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Mr. Saugstad. By inference Dr. Burgin here indicates that then there is recourse to the board of trade itself.
Mr. CULKIN. That is their department of commerce.
Mr. SAUGSTAD. Yes, sir. I say " by inference " because Dr. Burgin in his last sentence says that he will take a very different view of the matter than he will take if it has not been brought to the notice of the National Maritime Board at all.
Mr. Culkin. He simply insisted they had original jurisdiction and if it had not been presented there they would not take any notice of it, but if it had, and no action or unsatisfactory action was taken, then the board of trade would take up the question. That is a fair inference from what he says.
Mr. SAUGSTAD. That is the inference from that statement, I believe.
The CHAIRMAX. In other words, they would be a Government agency that would finally pass on differences between these bodies that develop in the National Maritime Board ?
Mr. SAUGSTAD. I presume so; yes. Now, Mr. Chairman, that is all I have to say on the British position at this time.
Mr. SIROVICH. Will it be possible under the British system to have a condition of affairs that existed in New York City at the time of the Montauk and Morro Castle disasters, that men could go out and buy certificates of A. B. that would show that they are well qualified to do work assigned to them and they have never been on the sea!
Mr. SAUGSTAD. I have no knowledge of that.
The CHAIRMAN. That would logically come under the board of trade.
Mr. SAUGSTAD. Yes, sir.
Mr. SIROVICH. According to what you have stated over here, I think in the bills the chairman has introduced that have been discussed here in the last 2 or 3 weeks would take care of that the same a's this Maritime Commission. You would have a central agency here in Washington that would have the names and addresses of all the merchant marine, their qualifications, their discharge books. their photographs, fingerprints, and everything, so that we would be in a position to certify to the traveling American public that the men who are working on their merchant marine are well, ablebodied, capable men, who are experienced for the work that they are engaged in.
The CHAIRMAN. In other words, I think that the conclusion would be this, that the marine inspection and navigation service as constituted, with the powers given to them, would then exercise more nearly the powers of the British Board of Trade. But that would not take the place of the Federal Maritime Authority, which would have jurisdiction of the differences between the seamen and the shipowners themselves.
Mr. SAUGSTAD. The British industry, of course, has had enormous experience with problems of this character.
Nr. Sirovich. About how many people are engaged as seamen in Great Britain?
Mr. SAUGSTAD. We read into the record this morning the totals in the various categories as of 1929. And I might say that the latest statement I have on that was also by Dr. Burgin at this same appearance before the House. Whether his figures include all seamen I do not know, because he specifies and refers to the insured portion. Dr. Burgin stated :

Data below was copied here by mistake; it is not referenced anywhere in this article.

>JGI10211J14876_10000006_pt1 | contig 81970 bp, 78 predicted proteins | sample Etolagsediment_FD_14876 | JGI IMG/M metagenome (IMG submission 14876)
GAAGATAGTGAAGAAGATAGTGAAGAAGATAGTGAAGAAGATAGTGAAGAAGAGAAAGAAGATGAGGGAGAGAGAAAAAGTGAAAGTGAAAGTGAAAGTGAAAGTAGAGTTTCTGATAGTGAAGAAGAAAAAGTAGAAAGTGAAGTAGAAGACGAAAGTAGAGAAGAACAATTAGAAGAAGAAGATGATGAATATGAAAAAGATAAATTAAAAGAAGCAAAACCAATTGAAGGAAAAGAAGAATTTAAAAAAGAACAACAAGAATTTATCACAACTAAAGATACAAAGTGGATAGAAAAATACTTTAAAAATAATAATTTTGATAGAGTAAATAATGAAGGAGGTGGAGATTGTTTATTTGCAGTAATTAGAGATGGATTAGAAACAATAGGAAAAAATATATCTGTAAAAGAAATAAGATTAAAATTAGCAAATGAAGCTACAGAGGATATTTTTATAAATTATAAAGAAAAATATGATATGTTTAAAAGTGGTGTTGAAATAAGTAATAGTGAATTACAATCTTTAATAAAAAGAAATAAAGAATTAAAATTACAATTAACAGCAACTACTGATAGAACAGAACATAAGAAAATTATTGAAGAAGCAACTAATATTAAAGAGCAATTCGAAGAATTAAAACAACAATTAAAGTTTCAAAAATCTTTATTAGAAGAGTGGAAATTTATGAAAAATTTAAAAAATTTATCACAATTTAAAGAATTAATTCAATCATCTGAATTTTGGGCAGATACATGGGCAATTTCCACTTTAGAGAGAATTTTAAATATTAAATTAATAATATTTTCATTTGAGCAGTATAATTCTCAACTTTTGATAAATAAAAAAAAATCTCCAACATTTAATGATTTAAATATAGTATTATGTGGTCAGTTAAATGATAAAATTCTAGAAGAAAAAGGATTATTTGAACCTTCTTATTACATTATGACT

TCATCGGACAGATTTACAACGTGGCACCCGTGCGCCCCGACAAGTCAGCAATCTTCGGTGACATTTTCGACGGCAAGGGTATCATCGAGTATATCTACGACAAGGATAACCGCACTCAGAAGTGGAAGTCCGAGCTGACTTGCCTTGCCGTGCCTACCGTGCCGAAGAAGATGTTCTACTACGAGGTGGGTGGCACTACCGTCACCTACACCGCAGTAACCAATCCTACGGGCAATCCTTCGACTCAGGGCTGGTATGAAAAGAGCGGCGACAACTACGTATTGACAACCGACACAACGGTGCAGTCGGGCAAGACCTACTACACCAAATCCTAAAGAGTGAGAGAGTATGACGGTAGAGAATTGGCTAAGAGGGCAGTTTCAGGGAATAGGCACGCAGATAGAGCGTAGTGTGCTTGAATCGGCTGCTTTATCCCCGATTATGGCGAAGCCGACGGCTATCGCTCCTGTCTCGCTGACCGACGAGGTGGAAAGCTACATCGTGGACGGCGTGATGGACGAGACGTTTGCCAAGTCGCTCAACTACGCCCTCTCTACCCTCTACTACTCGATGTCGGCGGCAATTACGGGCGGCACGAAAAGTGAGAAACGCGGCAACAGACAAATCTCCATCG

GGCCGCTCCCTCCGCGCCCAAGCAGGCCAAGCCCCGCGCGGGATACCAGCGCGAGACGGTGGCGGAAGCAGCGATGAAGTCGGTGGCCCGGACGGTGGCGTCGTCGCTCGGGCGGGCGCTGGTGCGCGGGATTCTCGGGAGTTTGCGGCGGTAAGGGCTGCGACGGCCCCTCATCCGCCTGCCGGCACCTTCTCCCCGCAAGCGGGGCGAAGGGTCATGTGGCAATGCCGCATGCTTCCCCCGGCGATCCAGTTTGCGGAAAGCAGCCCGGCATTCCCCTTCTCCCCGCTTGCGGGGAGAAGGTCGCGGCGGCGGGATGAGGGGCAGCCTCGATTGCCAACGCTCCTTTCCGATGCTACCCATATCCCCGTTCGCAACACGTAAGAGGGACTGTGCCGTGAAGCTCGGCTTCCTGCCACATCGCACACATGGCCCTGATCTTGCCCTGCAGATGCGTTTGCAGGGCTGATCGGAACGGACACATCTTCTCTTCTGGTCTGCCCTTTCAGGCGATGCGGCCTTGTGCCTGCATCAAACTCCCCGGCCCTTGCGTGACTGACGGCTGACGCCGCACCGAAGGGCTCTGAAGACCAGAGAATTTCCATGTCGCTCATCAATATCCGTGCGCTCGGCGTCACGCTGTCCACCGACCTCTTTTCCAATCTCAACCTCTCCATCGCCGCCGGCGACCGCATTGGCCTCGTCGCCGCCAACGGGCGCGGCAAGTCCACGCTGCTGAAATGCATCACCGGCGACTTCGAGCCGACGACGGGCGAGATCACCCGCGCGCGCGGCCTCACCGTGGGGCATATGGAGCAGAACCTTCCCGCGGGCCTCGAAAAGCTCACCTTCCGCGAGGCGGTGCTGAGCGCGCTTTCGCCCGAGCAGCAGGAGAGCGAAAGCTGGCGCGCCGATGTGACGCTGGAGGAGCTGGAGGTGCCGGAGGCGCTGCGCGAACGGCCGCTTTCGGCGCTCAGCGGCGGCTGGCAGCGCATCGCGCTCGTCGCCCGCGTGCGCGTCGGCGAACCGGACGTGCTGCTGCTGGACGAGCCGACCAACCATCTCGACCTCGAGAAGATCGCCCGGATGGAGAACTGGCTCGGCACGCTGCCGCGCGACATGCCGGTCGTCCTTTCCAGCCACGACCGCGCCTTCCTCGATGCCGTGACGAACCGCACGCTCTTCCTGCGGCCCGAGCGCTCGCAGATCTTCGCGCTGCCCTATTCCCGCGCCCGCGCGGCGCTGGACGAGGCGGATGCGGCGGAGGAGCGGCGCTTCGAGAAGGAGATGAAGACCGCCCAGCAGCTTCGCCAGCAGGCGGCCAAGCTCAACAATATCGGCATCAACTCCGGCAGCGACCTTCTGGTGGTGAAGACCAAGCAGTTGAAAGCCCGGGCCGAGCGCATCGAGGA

The total number of insured persons in the mercantile marine on October 22, 1934, was 150,660; the percentage of unemployed was 32. In shipbuilding on the same date the corresponding figures were 158,790 persons insured, of which 47.5 percent were unemployed.
Mr. SIROVICH. Forty-seven percent of this 158,000 were unemployed as of October 1934?
Mr. SAUGSTAD. Yes, sir.
Mr. SIROVICH. Do these figures embrace officers in addition to seamen, or just seamen?
Mr. SAUGSTAD. I do not know that. He says the total insured.
Mr. SAUGSTAD. Those that apparently are under the insurance provisions, that is, social legislation.
Mr. CULKIN. The general social legislation ?
Mr. Saugstad. They are signed on articles, the same as our system, for the voyage.
Mr. SIROVICH. Just for the voyage ?
Mr. SIROVICH. Could you get us some statistics that we could read later that would give us an idea of the average amount of work in a year for the average British seaman? If you do not have it now, could you get it for the record ?
Mr. SAUGSTAD. I do not know that I can. I rather assume that the Labor Department can give you those. They follow these questions very closely. I can give you the total registered number of men under various categories as these appear in the statistical record of Great Britain.
Mr. SIROVICH. I am not interested in that. Mr. SAUGSTAD. But you want the total employed, do you not? Mr. SIROVICH. In other words, that would give me an idea to know whether a seaman works 6 months in a year or 8 months or 4 months
Mr. SAUGSTAD. I am informed that there is a census taken each year, and those census figures are available.
Mr. SIROVICH. I would like to have it in the record if you could produce it.